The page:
"She Loves You," one of The Beatles' signature songs, turns 51 today!
If anyone is to make a definitive list of Beatles songs, “She Loves You” would surely be a part of it, if not placed right at the top. It was among the many compositions produced by the Lennon-McCartney songwriting duo, created just between the hours following a concert on June 26 at Newcastle upon Tyne and the following morning at McCartney’s family home in Liverpool. In just a few days, on July 1, the Beatles headed to the EMI Studios in London to record the single, with “I’ll Get You” on the B-side.
Told from a third person point of view, “She Loves You” is an “answering song” (i.e., “She loves you / Yeah, yeah, yeah”) inspired by earlier songs such as Bobby Rydell’s “Forget Him,” Elvis Presley’s “All Shook Up,” and the Isley Brothers’ “Twist and Shout” (which, incidentally, the Beatles also made a cover of earlier). “She Loves You,” the single, was released in United Kingdom and USA in August and September the same year, respectively.
To say it was a huge hit in the Beatles’ motherland is an understatement, as it held the distinction of having launched Beatlemania in the UK and being its bestselling single for the next 14 years. In the weeks and months following its release, “She Loves You” charted in various cities across Europe and the US. Supposedly to sell well in Germany, the band was instructed to record a German version of the song, titled “Sie Liebt Dich,” with the lyrics translated by Camillo Felgen under the pseudonym Jean Nicolas.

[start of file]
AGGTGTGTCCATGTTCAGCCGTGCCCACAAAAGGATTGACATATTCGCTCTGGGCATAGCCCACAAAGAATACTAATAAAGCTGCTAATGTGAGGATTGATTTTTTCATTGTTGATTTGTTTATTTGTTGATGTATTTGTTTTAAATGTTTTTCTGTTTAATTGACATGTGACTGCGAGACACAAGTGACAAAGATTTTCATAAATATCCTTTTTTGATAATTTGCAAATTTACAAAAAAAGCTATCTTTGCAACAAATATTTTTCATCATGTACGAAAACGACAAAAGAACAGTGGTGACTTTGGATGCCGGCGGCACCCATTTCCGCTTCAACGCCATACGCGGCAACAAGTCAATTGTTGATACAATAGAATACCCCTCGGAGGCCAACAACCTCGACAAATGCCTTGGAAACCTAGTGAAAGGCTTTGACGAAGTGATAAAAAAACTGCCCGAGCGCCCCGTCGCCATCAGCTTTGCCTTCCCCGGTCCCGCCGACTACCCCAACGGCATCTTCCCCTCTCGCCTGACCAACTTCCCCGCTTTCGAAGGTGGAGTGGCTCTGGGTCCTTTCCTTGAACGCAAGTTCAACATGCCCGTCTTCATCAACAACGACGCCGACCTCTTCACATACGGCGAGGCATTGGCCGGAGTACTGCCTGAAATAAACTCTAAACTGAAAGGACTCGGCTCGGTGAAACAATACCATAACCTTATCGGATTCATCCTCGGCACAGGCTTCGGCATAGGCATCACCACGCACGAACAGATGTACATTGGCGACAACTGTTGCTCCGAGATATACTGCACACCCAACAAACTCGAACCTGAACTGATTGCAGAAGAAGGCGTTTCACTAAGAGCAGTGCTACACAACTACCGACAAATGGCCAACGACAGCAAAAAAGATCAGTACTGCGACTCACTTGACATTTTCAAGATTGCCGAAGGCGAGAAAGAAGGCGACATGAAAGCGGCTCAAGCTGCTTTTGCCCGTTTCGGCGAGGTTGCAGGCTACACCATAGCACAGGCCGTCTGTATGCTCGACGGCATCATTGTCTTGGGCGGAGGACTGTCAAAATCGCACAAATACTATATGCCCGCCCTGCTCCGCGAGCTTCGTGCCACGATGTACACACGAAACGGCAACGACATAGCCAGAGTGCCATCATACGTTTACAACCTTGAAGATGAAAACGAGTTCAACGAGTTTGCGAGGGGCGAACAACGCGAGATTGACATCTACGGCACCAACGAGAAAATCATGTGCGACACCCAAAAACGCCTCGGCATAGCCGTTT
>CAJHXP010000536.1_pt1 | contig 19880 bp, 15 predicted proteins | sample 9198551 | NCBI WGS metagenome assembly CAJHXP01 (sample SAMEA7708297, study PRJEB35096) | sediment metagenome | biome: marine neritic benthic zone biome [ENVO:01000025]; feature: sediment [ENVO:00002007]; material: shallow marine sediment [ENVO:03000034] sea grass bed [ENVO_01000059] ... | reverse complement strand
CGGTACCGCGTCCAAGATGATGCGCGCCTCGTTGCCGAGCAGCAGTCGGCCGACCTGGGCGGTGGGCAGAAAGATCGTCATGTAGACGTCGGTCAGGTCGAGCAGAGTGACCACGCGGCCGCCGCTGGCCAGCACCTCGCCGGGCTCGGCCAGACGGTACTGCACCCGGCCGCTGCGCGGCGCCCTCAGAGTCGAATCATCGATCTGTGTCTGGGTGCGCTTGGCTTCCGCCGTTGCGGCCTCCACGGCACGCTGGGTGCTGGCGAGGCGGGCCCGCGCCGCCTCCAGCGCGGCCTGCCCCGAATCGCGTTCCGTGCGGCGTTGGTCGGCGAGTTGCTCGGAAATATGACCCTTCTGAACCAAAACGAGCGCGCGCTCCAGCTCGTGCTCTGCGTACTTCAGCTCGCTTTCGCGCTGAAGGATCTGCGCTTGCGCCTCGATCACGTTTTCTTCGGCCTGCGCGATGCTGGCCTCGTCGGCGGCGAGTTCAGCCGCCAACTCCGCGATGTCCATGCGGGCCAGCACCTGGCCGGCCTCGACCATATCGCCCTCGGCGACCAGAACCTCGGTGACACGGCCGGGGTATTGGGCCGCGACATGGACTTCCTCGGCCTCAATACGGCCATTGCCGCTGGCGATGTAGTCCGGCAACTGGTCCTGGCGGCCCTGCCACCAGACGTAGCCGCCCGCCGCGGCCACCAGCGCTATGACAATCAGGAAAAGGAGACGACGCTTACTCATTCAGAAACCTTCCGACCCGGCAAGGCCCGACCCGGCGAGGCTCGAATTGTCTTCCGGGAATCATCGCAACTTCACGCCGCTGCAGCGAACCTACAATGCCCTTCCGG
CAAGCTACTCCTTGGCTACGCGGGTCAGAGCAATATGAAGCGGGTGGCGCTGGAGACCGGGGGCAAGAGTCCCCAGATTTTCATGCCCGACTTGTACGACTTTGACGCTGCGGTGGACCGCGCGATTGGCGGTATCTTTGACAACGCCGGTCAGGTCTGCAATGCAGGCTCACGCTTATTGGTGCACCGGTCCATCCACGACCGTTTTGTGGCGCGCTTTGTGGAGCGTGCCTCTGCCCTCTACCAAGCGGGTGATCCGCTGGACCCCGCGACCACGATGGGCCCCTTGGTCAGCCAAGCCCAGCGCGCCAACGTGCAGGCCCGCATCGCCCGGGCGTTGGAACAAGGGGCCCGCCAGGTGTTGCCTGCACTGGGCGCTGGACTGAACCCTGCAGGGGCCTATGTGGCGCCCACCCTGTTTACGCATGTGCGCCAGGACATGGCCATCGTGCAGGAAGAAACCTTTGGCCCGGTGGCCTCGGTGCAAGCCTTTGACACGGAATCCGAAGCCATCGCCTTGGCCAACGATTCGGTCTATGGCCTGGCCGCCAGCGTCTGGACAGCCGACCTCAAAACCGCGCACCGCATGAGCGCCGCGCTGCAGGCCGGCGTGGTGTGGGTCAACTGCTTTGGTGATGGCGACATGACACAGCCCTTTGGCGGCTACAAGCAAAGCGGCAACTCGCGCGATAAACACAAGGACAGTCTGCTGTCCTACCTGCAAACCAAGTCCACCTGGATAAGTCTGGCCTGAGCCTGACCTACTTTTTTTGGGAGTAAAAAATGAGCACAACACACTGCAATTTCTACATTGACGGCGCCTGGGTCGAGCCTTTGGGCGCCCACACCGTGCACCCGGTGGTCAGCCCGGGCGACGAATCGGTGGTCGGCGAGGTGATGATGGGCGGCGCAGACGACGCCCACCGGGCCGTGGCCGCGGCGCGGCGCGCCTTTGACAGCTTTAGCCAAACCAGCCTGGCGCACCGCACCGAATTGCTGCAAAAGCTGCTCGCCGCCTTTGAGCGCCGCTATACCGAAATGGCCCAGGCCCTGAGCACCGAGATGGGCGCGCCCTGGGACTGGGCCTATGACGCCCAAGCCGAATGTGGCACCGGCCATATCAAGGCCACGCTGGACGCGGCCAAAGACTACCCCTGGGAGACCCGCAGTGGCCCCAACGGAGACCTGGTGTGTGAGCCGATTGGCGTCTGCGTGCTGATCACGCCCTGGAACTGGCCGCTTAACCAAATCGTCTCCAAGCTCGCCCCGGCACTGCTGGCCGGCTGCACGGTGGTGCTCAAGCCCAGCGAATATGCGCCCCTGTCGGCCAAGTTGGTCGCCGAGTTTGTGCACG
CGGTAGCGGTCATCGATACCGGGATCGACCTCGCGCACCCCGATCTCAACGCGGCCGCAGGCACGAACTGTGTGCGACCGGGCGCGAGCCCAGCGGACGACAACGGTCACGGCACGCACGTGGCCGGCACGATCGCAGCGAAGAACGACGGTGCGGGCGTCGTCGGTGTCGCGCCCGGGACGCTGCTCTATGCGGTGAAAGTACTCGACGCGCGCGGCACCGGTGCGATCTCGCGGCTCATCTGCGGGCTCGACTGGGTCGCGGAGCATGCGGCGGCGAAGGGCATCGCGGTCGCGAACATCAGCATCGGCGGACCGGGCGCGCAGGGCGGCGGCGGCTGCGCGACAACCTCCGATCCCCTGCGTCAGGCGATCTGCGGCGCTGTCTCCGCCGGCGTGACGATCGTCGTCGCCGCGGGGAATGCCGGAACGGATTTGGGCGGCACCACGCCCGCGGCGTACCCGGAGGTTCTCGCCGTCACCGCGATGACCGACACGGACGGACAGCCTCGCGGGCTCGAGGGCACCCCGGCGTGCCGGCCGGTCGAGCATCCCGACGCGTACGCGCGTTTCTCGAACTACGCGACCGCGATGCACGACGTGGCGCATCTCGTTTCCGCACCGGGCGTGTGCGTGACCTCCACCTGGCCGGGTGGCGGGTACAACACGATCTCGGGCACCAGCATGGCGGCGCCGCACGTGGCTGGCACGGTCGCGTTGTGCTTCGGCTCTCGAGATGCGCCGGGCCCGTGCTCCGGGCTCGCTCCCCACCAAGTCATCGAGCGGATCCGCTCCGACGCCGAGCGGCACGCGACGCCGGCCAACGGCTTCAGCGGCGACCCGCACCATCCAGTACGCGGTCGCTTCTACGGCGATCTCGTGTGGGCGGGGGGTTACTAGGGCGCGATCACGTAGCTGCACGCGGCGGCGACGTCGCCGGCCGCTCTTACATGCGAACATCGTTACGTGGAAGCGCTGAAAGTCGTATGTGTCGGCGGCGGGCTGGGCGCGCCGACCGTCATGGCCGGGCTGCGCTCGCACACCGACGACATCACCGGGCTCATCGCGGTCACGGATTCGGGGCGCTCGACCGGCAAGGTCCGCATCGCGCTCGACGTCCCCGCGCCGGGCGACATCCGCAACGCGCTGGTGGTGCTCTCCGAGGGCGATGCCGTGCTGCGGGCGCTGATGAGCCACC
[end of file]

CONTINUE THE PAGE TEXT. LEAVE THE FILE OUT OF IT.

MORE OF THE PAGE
The catchy phrase “yeah, yeah, yeah,” though frowned upon by a conservative few because of its informality at the time of its release, has even gone on to become closely associated with the band!
Despite the criticisms, the popularity of “She Loves You” worldwide only continued to grow over the years. Today, it’s regarded as one of the greatest songs ever written by The Rolling Stone magazine. Numerous covers of the song have been made by other artists, too, but the original remains unmatched to this day!
All information in this article were sourced from Wikipedia, which you may also consult for further reading.
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